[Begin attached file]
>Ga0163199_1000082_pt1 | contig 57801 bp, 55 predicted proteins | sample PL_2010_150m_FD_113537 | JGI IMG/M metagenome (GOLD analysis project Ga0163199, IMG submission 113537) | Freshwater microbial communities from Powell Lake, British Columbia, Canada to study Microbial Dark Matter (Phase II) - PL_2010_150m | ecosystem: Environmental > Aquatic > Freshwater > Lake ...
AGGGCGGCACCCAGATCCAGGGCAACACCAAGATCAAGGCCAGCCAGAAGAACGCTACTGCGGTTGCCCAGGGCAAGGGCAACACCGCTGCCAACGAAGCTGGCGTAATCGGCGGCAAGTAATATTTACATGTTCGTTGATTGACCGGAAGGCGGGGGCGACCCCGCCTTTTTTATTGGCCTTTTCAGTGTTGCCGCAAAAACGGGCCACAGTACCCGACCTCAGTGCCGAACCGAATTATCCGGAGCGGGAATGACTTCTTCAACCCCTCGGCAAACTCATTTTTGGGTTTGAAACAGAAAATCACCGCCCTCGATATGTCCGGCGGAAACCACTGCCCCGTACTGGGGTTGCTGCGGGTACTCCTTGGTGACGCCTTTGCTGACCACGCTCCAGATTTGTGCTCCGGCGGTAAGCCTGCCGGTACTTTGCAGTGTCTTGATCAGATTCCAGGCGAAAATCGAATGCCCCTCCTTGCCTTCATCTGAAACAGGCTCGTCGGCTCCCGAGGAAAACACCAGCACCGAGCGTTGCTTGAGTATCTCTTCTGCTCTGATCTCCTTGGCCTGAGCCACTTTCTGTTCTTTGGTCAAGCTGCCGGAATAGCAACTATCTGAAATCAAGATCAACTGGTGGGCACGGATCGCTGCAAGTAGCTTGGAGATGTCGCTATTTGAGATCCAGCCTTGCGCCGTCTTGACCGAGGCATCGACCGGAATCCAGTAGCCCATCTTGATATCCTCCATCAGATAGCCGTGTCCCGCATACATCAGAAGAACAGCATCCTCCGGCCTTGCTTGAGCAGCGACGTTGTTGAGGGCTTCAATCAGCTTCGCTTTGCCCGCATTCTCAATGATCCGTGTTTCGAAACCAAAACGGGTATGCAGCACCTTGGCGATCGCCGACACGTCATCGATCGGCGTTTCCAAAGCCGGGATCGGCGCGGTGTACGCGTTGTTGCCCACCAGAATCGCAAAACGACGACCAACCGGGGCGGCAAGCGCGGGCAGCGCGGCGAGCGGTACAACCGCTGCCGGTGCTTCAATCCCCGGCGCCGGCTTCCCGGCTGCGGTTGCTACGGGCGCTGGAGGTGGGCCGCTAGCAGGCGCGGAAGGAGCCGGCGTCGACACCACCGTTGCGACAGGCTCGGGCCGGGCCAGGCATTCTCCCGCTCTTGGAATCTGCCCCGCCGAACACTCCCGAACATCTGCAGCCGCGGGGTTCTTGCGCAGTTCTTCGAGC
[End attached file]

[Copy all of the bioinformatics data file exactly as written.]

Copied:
>Ga0163199_1000082_pt1 | contig 57801 bp, 55 predicted proteins | sample PL_2010_150m_FD_113537 | JGI IMG/M metagenome (GOLD analysis project Ga0163199, IMG submission 113537) | Freshwater microbial communities from Powell Lake, British Columbia, Canada to study Microbial Dark Matter (Phase II) - PL_2010_150m | ecosystem: Environmental > Aquatic > Freshwater > Lake ...
AGGGCGGCACCCAGATCCAGGGCAACACCAAGATCAAGGCCAGCCAGAAGAACGCTACTGCGGTTGCCCAGGGCAAGGGCAACACCGCTGCCAACGAAGCTGGCGTAATCGGCGGCAAGTAATATTTACATGTTCGTTGATTGACCGGAAGGCGGGGGCGACCCCGCCTTTTTTATTGGCCTTTTCAGTGTTGCCGCAAAAACGGGCCACAGTACCCGACCTCAGTGCCGAACCGAATTATCCGGAGCGGGAATGACTTCTTCAACCCCTCGGCAAACTCATTTTTGGGTTTGAAACAGAAAATCACCGCCCTCGATATGTCCGGCGGAAACCACTGCCCCGTACTGGGGTTGCTGCGGGTACTCCTTGGTGACGCCTTTGCTGACCACGCTCCAGATTTGTGCTCCGGCGGTAAGCCTGCCGGTACTTTGCAGTGTCTTGATCAGATTCCAGGCGAAAATCGAATGCCCCTCCTTGCCTTCATCTGAAACAGGCTCGTCGGCTCCCGAGGAAAACACCAGCACCGAGCGTTGCTTGAGTATCTCTTCTGCTCTGATCTCCTTGGCCTGAGCCACTTTCTGTTCTTTGGTCAAGCTGCCGGAATAGCAACTATCTGAAATCAAGATCAACTGGTGGGCACGGATCGCTGCAAGTAGCTTGGAGATGTCGCTATTTGAGATCCAGCCTTGCGCCGTCTTGACCGAGGCATCGACCGGAATCCAGTAGCCCATCTTGATATCCTCCATCAGATAGCCGTGTCCCGCATACATCAGAAGAACAGCATCCTCCGGCCTTGCTTGAGCAGCGACGTTGTTGAGGGCTTCAATCAGCTTCGCTTTGCCCGCATTCTCAATGATCCGTGTTTCGAAACCAAAACGGGTATGCAGCACCTTGGCGATCGCCGACACGTCATCGATCGGCGTTTCCAAAGCCGGGATCGGCGCGGTGTACGCGTTGTTGCCCACCAGAATCGCAAAACGACGACCAACCGGGGCGGCAAGCGCGGGCAGCGCGGCGAGCGGTACAACCGCTGCCGGTGCTTCAATCCCCGGCGCCGGCTTCCCGGCTGCGGTTGCTACGGGCGCTGGAGGTGGGCCGCTAGCAGGCGCGGAAGGAGCCGGCGTCGACACCACCGTTGCGACAGGCTCGGGCCGGGCCAGGCATTCTCCCGCTCTTGGAATCTGCCCCGCCGAACACTCCCGAACATCTGCAGCCGCGGGGTTCTTGCGCAGTTCTTCGAGC